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This image, of course, scares the living shit out of Arwen, which I kind of love. She isn’t passively making choices without an understanding of the consquences – this kind of grief frightens her tremendously. Rather than just pressing on and suffering in silence, she makes another choice – she heads to the Grey Havens to pass to the Undying Lands.

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But Elrond, the tricky bastard he is, forgot to mention one tiny little thing he saw in his vision: Arwen and Aragorn have children. And on her way to the Grey Havens, Arwen has a vision of her son, Eldarion, and the image is so overwhelming to her that she ends up reclaiming her original choice. She just turns right around, heads back to Rivendell, bitches out her father for not giving her all of what he saw, and tells Elrond to reforge the shards of Narsil into Anduril, Flame of the West.

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And he does. And he finally lets Arwen make her own choices. Are they bad choices? It doesn’t matter. They are HER  choices. And one of the core tenets of feminism is the fight for every woman to have the ability to make her own choice.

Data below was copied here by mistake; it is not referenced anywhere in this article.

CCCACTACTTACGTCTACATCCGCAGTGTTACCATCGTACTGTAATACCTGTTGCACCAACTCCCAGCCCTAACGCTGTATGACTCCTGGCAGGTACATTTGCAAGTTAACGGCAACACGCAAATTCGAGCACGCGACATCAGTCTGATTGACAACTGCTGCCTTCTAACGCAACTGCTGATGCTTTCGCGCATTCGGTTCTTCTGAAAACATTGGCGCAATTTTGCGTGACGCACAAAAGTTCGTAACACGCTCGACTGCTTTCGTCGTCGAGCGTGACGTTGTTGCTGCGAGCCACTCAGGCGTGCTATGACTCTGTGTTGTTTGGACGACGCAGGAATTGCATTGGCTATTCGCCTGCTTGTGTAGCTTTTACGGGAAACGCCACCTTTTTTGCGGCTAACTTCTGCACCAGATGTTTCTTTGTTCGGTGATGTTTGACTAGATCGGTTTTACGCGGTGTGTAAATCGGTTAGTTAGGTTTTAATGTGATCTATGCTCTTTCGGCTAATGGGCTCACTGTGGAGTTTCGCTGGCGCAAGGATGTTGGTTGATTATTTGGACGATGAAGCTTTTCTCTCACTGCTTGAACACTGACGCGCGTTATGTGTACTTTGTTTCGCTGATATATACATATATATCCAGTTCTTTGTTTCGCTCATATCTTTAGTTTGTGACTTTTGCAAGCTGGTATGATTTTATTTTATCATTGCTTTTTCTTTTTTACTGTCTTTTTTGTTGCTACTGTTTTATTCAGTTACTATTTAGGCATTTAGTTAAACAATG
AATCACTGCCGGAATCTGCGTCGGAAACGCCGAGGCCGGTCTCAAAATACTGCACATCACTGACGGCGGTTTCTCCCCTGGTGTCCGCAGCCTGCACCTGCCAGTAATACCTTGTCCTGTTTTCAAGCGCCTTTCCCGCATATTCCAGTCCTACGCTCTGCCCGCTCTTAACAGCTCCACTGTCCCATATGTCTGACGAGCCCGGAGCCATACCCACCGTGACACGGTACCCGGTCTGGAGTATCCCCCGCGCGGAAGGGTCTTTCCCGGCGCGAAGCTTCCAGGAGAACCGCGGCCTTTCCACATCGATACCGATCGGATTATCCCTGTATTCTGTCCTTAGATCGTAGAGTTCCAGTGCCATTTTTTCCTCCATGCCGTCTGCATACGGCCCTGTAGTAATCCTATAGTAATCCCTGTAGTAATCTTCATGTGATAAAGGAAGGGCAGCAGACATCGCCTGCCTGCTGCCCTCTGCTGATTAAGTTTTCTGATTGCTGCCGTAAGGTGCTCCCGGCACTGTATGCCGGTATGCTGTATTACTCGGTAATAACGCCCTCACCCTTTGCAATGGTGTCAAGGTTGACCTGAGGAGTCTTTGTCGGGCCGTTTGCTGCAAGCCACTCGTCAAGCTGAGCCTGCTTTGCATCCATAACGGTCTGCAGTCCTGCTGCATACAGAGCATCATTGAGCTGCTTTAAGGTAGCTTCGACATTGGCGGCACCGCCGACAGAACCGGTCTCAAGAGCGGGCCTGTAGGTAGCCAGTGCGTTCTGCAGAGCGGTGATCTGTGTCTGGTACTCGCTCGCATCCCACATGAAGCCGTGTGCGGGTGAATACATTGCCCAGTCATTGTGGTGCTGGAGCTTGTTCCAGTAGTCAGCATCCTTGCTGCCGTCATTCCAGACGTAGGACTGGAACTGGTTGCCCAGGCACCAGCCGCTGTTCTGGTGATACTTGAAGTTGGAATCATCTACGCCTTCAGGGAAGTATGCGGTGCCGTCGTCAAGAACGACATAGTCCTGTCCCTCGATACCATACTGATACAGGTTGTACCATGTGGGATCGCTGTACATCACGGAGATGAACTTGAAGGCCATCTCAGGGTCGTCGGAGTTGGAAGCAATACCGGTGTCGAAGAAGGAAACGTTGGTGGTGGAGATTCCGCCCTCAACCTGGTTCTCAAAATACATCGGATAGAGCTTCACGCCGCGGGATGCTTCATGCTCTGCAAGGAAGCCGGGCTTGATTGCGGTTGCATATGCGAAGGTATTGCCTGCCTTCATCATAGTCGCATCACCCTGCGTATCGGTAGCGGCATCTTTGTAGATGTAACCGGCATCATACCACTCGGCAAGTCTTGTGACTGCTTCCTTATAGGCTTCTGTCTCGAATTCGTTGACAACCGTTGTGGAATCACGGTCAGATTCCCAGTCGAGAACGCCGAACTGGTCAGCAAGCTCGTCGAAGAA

So you’ve got a proactive, autonomous woman firmly believing in the power of hope. That, to me, is a different kind of courage, but one that is infinitely more relateable than swinging a sword around.

This kind of hope can be a serious detriment in today’s world, when so many people are dumpster fires of negativity and self-loathing. I used to date someone who mocked me when I stated that I believed that things turned towards the positive, and actually laughed in my face when I told him I believed things happened for a reason. “That’s incredibly naive,” he said, with the tone of a college professor delivering a verbal smackdown on a student who immediately becomes deflated and disillusioned with everything in the world. As if i wasn’t aware that this world can be painful and cruel. I know the world can be a shitty place. I choose to believe in hope IN SPITE of these painful realities.

Arwen reminds me that this kind of hope is not naive. It is one of the clearest, strongest forms of bravery we have. At the end of Return of the King, Arwen faces the fact that she will lose Aragorn and she will die alone, she faces the knowledge that there is much grief and pain ahead of her, and she doubles down on her choice and marries Aragorn anyway. She chooses hope over despair. Love over fear. I can’t think of many choices in the text that are more brave than that.

 

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Adorable people are adorable.

ally

PS – on a much less serious note, I absolutely love that the camera immediately cuts from Arwen and Aragorn kissing at the coronation to Elrond’s face, and he’s got this small little half-smile and it’s like he’s going “Sure, okay, go hump my daughter, I’m totally cool with this.”

PPS – this post is inspired by the fact that I just got the whole trilogy on Blu-Ray and I’m feeling all of the feelings. I’m also planning on re-reading the trilogy this December. Expect lots of feelings then too.